Limpopo, is one of the nine provinces and the so-called land of myths and legends that bordesr Botswana, Zimbabwe and Mozambique in the North. It’s not very touristy yet, located in the Far North of South Africa. Perhaps it’s not the place which first comes to mind when thinking about South Africa, but this is exactly where our journey leads us.
Our starting point is the small airport at Polokwane – Limpopo’s capital which means “place of safety”. The further North we go the more hilly and green it gets around us. Baobab trees with their healing power loom into the sky. Here you can easily escape the hustle and bustle of the South African cities and loose yourself in the silence and vastness of the bush land. We discover a nature of rugged wilderness with unexpected valleys, subtropical forests, steep canyons and mile long mango, lychee and avocado plantations.
This region forms the backdrop of many talented and creative tribes, especially the Venda, Tsonga, Zulu and Tsonga people. Their rich cultural heritage, mythical background and spiritual beliefs are connected to the surrounding nature. Many of these places carry a spiritual meaning, a place where people can connect with their ancestors. One of the holy places is lake Fundudzi – according to legend inhabited by a goddess of fertility in the form of a python. These myths are handed down from generation to generation and get clearly visible in the artistic expression and unique interpretations of their art.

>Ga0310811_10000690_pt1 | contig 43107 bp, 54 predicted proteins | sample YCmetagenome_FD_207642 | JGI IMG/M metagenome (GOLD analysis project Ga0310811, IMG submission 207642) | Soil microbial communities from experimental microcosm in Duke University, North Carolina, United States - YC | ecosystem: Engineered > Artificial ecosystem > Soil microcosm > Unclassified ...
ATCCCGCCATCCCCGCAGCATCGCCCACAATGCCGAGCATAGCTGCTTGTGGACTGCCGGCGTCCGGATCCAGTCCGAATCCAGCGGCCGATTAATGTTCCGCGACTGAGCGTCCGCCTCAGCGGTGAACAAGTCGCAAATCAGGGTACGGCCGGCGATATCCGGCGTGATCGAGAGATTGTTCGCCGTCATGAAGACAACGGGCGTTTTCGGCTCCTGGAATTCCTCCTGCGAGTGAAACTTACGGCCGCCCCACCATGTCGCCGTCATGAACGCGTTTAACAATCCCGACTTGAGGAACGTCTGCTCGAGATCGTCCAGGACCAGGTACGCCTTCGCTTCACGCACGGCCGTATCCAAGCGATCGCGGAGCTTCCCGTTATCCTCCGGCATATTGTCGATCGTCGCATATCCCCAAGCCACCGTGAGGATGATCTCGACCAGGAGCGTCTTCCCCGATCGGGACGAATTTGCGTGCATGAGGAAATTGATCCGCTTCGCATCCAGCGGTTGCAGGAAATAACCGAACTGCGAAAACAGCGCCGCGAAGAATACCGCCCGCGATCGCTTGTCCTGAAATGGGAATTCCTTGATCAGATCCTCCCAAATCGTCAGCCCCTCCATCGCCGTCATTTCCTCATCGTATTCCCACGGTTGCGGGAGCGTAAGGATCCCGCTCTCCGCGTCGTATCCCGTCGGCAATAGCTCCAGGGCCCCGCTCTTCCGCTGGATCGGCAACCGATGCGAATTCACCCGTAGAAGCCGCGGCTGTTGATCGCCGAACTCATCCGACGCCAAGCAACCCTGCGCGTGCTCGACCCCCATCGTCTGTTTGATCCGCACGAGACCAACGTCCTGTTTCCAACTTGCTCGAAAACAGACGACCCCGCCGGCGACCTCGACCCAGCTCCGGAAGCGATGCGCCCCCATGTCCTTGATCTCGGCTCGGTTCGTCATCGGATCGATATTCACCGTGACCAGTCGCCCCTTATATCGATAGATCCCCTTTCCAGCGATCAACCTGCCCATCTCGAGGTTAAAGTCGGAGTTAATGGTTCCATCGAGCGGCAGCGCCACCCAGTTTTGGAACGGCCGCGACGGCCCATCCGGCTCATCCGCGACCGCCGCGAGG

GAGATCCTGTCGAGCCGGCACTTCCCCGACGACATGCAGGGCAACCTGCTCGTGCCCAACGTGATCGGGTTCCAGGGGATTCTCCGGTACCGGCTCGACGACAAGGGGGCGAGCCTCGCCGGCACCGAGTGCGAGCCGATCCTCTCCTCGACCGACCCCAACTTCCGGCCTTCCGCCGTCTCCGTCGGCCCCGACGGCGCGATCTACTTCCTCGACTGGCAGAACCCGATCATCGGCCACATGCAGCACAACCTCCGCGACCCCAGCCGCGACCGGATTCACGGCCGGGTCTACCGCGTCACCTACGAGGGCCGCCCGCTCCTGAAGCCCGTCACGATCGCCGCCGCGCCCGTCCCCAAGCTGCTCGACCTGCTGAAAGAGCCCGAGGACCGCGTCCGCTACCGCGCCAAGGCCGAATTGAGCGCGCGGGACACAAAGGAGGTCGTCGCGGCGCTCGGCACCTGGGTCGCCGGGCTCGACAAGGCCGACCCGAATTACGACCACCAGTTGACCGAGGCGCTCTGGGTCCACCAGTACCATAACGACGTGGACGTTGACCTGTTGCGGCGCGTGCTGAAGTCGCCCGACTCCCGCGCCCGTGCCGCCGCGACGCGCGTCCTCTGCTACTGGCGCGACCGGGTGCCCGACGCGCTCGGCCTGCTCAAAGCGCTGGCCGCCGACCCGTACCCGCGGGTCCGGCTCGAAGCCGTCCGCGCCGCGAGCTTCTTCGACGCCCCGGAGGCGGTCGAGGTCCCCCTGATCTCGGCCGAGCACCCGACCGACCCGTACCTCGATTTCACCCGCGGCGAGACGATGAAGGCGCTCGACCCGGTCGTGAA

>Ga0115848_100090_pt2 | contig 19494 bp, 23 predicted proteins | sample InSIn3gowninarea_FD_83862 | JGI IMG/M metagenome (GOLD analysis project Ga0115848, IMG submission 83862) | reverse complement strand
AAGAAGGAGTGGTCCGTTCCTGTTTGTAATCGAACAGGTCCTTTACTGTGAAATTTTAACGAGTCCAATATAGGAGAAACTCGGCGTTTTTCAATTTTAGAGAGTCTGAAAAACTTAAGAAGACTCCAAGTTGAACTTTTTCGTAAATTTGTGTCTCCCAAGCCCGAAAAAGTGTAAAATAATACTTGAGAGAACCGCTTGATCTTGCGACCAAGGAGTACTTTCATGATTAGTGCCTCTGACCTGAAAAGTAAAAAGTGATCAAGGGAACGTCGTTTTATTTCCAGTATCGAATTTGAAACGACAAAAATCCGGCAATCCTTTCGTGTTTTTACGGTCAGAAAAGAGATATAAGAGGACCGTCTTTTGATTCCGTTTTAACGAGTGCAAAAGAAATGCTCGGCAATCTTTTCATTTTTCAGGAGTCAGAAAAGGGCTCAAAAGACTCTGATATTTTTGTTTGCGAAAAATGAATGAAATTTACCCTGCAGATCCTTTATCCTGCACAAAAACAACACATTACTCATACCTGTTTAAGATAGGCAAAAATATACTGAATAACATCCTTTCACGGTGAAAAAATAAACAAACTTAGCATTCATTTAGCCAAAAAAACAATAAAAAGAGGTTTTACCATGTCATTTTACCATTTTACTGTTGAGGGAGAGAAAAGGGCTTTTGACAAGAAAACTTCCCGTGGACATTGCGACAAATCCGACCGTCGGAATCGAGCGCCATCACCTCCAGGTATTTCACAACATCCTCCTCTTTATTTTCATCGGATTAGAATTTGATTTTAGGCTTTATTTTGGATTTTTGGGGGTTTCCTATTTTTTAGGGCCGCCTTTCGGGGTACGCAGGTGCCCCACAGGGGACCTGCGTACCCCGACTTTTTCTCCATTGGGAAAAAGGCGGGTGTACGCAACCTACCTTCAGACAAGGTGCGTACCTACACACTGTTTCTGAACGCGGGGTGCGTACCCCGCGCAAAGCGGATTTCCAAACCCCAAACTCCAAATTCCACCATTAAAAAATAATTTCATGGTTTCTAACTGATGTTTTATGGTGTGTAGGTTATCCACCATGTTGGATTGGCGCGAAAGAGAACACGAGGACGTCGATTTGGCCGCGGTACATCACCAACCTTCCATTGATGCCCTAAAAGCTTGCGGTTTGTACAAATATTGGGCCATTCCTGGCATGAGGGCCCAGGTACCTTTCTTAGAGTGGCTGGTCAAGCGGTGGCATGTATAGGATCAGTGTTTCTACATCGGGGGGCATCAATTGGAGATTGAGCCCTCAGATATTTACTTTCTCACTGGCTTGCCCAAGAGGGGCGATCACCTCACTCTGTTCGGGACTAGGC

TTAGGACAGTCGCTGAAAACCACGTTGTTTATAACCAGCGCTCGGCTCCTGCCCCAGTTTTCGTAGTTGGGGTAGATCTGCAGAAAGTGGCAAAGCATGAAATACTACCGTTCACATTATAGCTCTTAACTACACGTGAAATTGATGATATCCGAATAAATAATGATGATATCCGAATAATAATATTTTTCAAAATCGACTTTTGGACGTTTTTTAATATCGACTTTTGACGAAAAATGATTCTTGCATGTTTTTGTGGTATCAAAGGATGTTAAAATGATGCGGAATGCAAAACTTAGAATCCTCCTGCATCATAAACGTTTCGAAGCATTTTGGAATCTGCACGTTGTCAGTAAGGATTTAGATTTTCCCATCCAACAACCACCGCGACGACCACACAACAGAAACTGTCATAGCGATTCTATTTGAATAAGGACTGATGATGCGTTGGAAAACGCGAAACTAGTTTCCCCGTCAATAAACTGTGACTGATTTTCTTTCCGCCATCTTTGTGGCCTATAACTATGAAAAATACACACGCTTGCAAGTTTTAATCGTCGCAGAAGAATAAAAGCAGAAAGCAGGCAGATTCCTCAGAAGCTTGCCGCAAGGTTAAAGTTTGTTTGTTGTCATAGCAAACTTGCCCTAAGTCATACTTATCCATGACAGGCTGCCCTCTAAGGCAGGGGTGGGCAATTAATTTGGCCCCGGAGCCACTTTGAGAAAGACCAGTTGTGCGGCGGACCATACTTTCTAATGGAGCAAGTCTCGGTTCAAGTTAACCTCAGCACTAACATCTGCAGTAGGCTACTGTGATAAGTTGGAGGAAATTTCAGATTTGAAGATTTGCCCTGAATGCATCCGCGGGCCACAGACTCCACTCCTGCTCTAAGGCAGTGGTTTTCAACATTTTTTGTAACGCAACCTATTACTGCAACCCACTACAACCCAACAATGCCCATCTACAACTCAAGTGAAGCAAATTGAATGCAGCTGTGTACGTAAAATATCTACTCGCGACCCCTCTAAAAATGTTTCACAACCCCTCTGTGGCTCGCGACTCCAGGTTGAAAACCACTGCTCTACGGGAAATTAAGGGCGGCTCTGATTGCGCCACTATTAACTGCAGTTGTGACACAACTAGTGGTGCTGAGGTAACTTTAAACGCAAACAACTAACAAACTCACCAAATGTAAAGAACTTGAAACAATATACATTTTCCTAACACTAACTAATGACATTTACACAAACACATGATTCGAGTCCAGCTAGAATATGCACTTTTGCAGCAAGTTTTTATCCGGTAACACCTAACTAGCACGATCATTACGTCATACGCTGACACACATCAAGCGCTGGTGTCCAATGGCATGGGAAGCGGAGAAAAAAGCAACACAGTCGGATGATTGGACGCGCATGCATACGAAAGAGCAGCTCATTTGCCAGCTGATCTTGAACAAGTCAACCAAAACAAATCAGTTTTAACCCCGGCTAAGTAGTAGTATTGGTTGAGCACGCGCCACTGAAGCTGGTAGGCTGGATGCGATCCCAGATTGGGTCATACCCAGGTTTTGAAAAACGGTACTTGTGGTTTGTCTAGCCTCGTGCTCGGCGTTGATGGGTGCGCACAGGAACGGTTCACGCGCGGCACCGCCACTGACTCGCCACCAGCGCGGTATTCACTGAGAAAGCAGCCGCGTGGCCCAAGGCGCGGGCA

The artists and craftsmen of the region are known for their wood carvings, their unique drums and textiles. In the townships we experience an authentic and modern everyday life and the hospitality and ‘joie de vivre’ of its proud inhabitants. On a weekly market we bravely taste Mopane worms and termites and learn from a local 91-year-old healer about the miraculous powers of roots and herbs. We visit a storyteller and listen to the pulsating rhythms of homemade instruments.
This part of the country is also famous for its abundant wildlife. A large part of the Kruger National Park is located in this province, but Mapungubwe National Park is just as worth seeing. It was declared UNESCO World Heritage Site in 2003 and is the richest archaeological site of Africa. We take an early morning walk through the bush, criss cross parched riverbeds and watch elephants and frolicking monkeys from afar. If they’re not hiding from the african sun, you can also see the Big 4 (lion, leopard, rhino, elephant), take a sunset drive and end your day with a Bush Braai (BBQ African) and the swirling sounds of the South African bushland.
Thanks to South African Tourism for the invitation to this special and pristine region. If you want to visit South Africa yourself, you can send a free postcard to a friend and win a trip to South Africa here.